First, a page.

Cupido argiades (Pallas, 1771)


Cupido argiades: Male (Schloß Stetten, Künzelsau, northeast Baden-Württemberg, 09/08/2012) [N] Cupido argiades: Male (Schloß Stetten, eastern Baden-Württemberg), 09/08/2012 [N] Cupido argiades: Male (Schloß Stetten, Ostwürttemberg), 09/08/2012 [N] Cupido argiades: Male [N] Cupido argiades: Male (Schloß Stetten, Ostwürttemberg), 09/08/2012 [N] Cupido argiades: Male [N] Cupido argiades: Male (district of Böblingen, S-Germany) [N] Cupido argiades: Lower side [N] Cupido argiades: Female [S] Cupido argiades: Female (SW-Germany, Pfalz, August 2008) [N] Cupido argiades: Female (Kreis Böblingen) [N] Cupido argiades: Female (Schloß Stetten, Ostwürttemberg), 09/08/2012 [N] Cupido argiades: Female (Schloß Stetten, Ostwürttemberg), 09/08/2012 [N] Cupido argiades: Female (Schloß Stetten, Ostwürttemberg), 09/08/2012 [N] Cupido argiades: Female [S] Cupido argiades: Female (Schwäbisch Hall, July 2010) [N] Cupido argiades: Female (Schloß Stetten, Ostwürttemberg), 09/08/2012 [N] Cupido argiades: Mating (Schloß Stetten, August 2012) [N] Cupido argiades: Mating (Schloß Stetten, August 2012) [N] Cupido argiades: Oviposition takes place partially also in already older inflorescences, especially when oviposition substrate only occurs in in low density. [N] Cupido argiades: Oviposition (district of Böblingen, S-Germany) [N] Cupido argiades: Oviposition (Schwäbisch Hall, S-Germany, July 2010) [N] Cupido argiades: Trifolium pratense with eggs (subterminal inflorescence) [N] Cupido argiades: Ovae in Trifolium pratense inflorescence [M] Cupido argiades: Ovae at Lotus corniculatus (SW-Germany, Pfalz, late August 2008) [N] Cupido argiades: Half-grown larva [M] Cupido argiades: Larva in last instar [S] Cupido argiades: Larva [S] Cupido argiades: Larva (green form) [S] Cupido argiades: Larva at Hornklee [M] Cupido argiades: Pupa [S] Cupido argiades: Pupa [S] Cupido argiades: Habitat: quite dry orchard meadow near Künzelsau (S-Germany) [N] Cupido argiades: Habitat: humide grassland in the Upper Rhine Valley (SW-Germany, Pfalz) , where also Lycaena dispar occurs (late August 2008). [N] Cupido argiades: Habitat in a humid meadow/fallow land at Schloß Stetten (eastern Baden-Württemberg), where also Lycaena dispar occurs. 09/08/2012 [N]

Host plants:
The eggs are deposited on flowers and buds of Fabaceae. Most important are Trifolium pratense, Lotus corniculatus and Lotus uliginosus. In addition, the literature also mentions Medicago, Coronilla and Astragalus.

Habitat:
Cupido argiades inhabits particularly extensive wet meadows, fens and wet fallow land. In addition, it is also found in woodland clearings, on dams and occasionally also in drier grasslands.

Life cycle:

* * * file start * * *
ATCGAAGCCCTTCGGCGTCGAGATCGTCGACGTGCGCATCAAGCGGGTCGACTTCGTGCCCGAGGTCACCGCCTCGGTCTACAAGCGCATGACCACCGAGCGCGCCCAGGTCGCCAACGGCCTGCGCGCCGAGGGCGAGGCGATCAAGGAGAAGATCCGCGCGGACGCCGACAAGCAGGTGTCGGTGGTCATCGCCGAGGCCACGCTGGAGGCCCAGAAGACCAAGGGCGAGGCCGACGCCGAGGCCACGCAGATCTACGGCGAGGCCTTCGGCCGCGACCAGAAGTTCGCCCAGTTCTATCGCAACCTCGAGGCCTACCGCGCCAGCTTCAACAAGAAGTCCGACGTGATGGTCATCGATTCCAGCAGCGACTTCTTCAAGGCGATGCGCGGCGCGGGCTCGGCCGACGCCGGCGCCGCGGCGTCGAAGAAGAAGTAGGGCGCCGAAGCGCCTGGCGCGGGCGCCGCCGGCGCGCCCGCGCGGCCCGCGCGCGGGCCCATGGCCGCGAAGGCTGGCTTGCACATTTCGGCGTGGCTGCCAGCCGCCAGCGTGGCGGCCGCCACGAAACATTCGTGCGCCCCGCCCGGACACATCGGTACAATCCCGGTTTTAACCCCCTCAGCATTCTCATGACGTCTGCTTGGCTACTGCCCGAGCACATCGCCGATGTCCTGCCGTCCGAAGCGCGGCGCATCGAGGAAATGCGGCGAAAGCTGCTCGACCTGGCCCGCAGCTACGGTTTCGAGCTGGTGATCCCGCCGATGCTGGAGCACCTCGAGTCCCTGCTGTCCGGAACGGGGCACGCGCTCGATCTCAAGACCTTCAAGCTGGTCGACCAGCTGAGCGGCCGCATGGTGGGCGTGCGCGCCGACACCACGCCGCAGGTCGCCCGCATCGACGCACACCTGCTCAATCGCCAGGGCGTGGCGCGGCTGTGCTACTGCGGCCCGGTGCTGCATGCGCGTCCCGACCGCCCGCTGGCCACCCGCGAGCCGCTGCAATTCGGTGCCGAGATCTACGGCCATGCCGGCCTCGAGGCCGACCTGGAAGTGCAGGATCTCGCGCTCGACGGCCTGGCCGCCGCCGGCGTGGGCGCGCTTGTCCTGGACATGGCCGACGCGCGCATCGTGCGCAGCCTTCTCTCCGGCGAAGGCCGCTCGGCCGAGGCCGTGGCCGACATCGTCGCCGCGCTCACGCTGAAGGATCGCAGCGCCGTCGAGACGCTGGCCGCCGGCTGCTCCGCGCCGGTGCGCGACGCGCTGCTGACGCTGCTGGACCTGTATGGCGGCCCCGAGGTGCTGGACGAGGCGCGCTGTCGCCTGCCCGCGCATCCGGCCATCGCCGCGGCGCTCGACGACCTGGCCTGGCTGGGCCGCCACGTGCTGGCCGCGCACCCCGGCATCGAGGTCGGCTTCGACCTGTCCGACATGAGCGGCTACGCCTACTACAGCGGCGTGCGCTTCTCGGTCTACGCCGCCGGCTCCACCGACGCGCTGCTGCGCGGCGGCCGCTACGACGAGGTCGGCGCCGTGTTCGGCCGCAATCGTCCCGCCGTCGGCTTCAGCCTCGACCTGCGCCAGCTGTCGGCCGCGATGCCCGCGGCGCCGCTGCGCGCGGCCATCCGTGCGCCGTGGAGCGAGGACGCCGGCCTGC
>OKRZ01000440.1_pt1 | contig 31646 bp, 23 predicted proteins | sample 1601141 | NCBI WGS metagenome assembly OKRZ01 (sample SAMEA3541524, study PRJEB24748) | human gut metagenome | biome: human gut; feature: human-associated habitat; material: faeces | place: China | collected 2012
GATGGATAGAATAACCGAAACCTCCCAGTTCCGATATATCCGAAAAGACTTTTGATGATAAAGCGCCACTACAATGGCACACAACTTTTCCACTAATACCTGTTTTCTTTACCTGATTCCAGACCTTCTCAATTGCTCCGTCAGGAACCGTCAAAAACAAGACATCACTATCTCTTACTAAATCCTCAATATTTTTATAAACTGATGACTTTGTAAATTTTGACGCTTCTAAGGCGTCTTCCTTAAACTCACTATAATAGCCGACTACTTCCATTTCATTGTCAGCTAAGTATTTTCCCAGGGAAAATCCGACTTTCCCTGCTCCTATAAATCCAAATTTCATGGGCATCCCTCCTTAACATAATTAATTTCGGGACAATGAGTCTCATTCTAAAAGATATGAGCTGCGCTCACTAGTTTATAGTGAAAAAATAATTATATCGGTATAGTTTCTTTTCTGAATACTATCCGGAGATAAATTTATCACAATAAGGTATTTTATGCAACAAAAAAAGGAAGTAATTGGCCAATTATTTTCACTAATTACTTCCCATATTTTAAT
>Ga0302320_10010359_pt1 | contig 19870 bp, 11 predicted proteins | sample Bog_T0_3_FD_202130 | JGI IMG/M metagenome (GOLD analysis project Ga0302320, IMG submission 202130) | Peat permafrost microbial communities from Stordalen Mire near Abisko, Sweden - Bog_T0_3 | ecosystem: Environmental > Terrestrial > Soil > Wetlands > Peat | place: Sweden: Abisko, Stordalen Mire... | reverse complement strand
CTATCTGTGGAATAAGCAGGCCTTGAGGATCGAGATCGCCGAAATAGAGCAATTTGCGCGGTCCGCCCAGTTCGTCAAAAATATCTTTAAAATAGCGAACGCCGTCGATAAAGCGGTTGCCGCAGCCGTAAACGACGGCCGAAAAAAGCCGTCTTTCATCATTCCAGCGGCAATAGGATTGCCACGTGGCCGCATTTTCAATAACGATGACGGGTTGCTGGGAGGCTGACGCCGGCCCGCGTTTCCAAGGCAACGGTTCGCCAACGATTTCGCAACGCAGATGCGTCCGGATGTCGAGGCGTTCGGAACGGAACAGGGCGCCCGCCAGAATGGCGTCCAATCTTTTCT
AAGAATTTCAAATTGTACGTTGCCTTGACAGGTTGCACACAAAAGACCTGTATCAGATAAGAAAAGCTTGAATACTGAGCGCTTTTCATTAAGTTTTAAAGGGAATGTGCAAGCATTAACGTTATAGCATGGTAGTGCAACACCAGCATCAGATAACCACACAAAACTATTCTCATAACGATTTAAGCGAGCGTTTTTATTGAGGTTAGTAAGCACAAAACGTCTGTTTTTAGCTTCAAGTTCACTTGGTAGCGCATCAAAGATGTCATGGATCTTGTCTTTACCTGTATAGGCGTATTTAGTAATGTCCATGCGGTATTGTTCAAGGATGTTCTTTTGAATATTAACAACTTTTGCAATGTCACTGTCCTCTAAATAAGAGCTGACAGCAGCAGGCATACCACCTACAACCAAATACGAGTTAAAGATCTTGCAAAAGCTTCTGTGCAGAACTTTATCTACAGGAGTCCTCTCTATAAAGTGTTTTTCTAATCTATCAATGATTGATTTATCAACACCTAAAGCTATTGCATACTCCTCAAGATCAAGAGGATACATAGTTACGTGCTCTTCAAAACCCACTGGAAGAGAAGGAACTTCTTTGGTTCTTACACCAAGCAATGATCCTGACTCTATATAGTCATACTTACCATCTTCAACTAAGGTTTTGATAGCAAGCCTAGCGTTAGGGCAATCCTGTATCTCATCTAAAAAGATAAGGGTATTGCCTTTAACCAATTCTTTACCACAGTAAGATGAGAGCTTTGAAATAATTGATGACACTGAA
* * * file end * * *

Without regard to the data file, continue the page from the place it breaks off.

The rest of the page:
Cupido argiades has between two and four generations per year. In southwestern Germany there are usually three (April/May, mid-June to early August and late August to September). The mature caterpillar overwinters as praepupa (takes no more food in the spring). I met eggs and caterpillars, which live freely in the flower heads, several times from July to September on Trifolium pratense and Lotus. Often the detection of eggs and caterpillars is much more effective than that of the butterfly. For that a sample of the flowering shoots in the right phenological state (just faded) should be collected (the plants are not endangered), suitably stored and shaken out several times after a few days. The caterpillars are easily distinguished from those of Polyommatus semiargus and P. icarus. Also, the eggs can be searched with quick success at the site, so that the method of detection of the larvae is recommended only if you have to seek in the phenological hole between generations.

Endangerment: endangered

Endangerment factors:
Cupido argiades is endangered due to the decline of extensive wetlands and was already strongly suppressed in the Upper Rhine Valley until the early 1990s. The increasingly manifesting global warming has since that brought a boom to the polyvoltine, mobile species. So they could already spread eastward to Bavaria. 2010, she has also reached Schwäbisch Gmünd. Whether it goes up also to the Swabian Alb remains to be seen.

It is now found also on the Upper Rhine in many additional habitats, such as even in completely overgrown clearings (with neophytes like Solidago canadensis). However, I think is in spite not unthreatened because the primary key habitats have almost disappeared (species-rich and extensive wet meadows) and already a perennial cool weather could wipe out many new populations again.

Remarks:
The total distribution ranges from Northern Spain across central and Eastern Europe and temperate Asia to Japan. In Germany it is focused mainly in the catchment area of the Upper Rhine (Baden-Württemberg, Rhineland-Palatinate), but has spread in recent years as portrayed strongly.



Cupido alcetas | Cupido lorquinii | Cupido minimus | Cupido osiris